Worryingly, inevitable administrative failings seem not only to exacerbate complex problems, such as delayed remand hearings: they can also aggravate the most human of struggles. Overcrowding, staffing shortages, and the introduction of certain rules (requiring the provision of uniforms for IEP ‘entry-level’ prisoners, and the banning of some sanitising products, for instance) can, apparently, lead to unacceptably low levels of cell cleanliness, and to insufficient opportunities for prisoners to wash themselves, their clothes, and their bedding.
The topic of justice typifies the Conservative split. ‘Toughness on crime’ is an old tenet, but conservatism is responsive, too. Suggesting that fewer people should be sent to jail (vast expense offering a valuable backup to a strong moral argument, here) is not the same as being ‘weak on criminals’.
This also exemplifies the overdue necessity for equivalence between mental and physical healthcare. Andrew Selous, the Prisons Minister, began his opening statement at the Bright Blue debate with a list of statistics. He pointed out that three-quarters of young offenders had had an ‘absent father’, 41 per cent of prisoners had observed domestic abuse, and a quarter had a learning difficulty or disorder.
Yet this doesn’t mean that we simply need to reduce sentences for those with mitigating circumstances. Unless people are unable to make their own decisions (in which case, sending them to prison is certainly the incorrect recourse), we mustn’t obviate their personal responsibility. And we must defend the innocent: criminals posing a known risk of harm to others should not be free.
Whatever our individual views on whether punishment should be protective, retributive, and/or deterrent, however, we should remember that conviction offers the chance to improve an offender’s life – and that of those around them, too. Aside from possibilities for academic education (again, easily hampered by bureaucracy, shortages, and overcrowding), the practical skills and employment options that companies including Timpsons and Halfords offer prisoners can be transformational.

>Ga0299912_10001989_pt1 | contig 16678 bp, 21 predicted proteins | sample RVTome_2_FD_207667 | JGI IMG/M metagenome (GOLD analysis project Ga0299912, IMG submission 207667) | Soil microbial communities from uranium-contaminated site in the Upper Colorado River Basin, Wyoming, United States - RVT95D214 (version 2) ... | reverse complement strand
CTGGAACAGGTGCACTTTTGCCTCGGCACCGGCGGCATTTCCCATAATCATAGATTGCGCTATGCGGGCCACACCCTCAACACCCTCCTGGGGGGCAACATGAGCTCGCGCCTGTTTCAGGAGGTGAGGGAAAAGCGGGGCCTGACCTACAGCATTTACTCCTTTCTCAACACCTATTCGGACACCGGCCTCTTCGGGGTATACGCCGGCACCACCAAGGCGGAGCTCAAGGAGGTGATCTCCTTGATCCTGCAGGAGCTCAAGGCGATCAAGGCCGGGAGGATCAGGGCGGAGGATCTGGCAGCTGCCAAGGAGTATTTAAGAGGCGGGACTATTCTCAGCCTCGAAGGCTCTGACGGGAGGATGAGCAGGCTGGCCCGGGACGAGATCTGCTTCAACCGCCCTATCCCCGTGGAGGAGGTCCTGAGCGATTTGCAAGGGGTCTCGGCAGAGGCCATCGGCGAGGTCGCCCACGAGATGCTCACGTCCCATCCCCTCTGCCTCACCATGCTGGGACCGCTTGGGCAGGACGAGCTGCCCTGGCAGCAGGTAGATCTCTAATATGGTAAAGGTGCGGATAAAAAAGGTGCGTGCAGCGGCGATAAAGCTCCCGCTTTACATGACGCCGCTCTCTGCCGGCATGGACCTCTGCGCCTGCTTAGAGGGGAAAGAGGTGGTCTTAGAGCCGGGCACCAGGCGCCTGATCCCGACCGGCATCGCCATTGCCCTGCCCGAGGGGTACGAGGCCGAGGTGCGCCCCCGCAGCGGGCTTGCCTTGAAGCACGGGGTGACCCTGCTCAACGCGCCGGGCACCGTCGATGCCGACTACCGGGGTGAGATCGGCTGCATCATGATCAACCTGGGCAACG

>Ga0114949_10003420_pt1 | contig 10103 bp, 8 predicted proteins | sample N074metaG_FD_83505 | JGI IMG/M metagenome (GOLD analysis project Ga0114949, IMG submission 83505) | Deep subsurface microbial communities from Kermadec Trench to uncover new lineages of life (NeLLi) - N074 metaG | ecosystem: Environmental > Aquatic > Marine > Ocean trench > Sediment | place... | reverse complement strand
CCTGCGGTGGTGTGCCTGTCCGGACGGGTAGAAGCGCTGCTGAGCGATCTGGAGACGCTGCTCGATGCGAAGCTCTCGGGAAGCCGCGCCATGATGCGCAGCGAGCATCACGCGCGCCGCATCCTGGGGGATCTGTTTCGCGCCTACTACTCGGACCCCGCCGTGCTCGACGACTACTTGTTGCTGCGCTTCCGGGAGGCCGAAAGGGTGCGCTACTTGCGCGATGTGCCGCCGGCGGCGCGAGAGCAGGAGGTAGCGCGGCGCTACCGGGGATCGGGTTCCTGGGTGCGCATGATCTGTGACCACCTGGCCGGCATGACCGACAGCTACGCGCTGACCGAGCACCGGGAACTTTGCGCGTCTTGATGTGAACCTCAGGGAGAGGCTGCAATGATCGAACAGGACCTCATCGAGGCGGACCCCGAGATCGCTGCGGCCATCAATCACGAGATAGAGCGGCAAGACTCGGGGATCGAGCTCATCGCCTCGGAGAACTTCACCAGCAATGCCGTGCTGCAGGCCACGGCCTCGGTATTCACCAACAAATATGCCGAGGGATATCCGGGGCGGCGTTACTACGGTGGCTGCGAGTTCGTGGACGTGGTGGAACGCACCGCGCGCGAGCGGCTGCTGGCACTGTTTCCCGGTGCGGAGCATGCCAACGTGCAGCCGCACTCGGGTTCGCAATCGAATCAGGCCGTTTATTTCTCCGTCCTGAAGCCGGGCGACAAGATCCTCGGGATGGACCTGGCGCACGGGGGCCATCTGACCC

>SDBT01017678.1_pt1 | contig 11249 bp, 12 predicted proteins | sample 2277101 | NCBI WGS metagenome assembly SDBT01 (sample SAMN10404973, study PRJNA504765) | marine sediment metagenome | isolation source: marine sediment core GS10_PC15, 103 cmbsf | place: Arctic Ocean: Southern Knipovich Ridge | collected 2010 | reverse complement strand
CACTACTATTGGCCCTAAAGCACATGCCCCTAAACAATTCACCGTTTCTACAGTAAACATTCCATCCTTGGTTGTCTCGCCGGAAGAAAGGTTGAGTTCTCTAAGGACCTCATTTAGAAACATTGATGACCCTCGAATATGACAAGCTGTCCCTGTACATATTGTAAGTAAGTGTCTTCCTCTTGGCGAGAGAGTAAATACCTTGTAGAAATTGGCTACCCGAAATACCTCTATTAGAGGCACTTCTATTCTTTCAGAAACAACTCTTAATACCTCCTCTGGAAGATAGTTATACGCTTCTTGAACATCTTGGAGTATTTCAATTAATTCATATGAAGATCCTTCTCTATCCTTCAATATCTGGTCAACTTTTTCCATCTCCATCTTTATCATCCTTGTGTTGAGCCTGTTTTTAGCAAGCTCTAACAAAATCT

During audience questions at the Bright Blue event, a representative of the Prison Officers Association complained that the ‘general debate about prison’ had been going ‘round in circles for decades’, and was ‘moving backwards at the moment’. Danny Kruger, head of the charity Only Connect, responded by suggesting what communities could do to ‘help their sons’, and called for proper autonomy to be given to prison governors. Frances Crook, CEO of the Howard League, recommended focuses for ‘contracting the system’. Their approaches sounded pretty Conservative – and constructive – to me.
And there is hope for this type of pragmatism: as Education Secretary, Michael Gove’s heavy-handed, yet undeniably successful approach made him unpopular with teachers. It seems, however, to be being met with approval from those on both sides of the cell door: people who are all too aware of the harshness of life. Reforms that truly tackle overriding issues – extremism, drugs, bureaucracy, and what to do with those criminals who don’t need custodial sentences – will, and should, take time to institute.
Ensuring the basics, such as hygiene, cannot wait. The intrinsic value of this is undoubtedly sufficient, but dehumanisation also makes prisoners less likely to behave, and more likely to reoffend.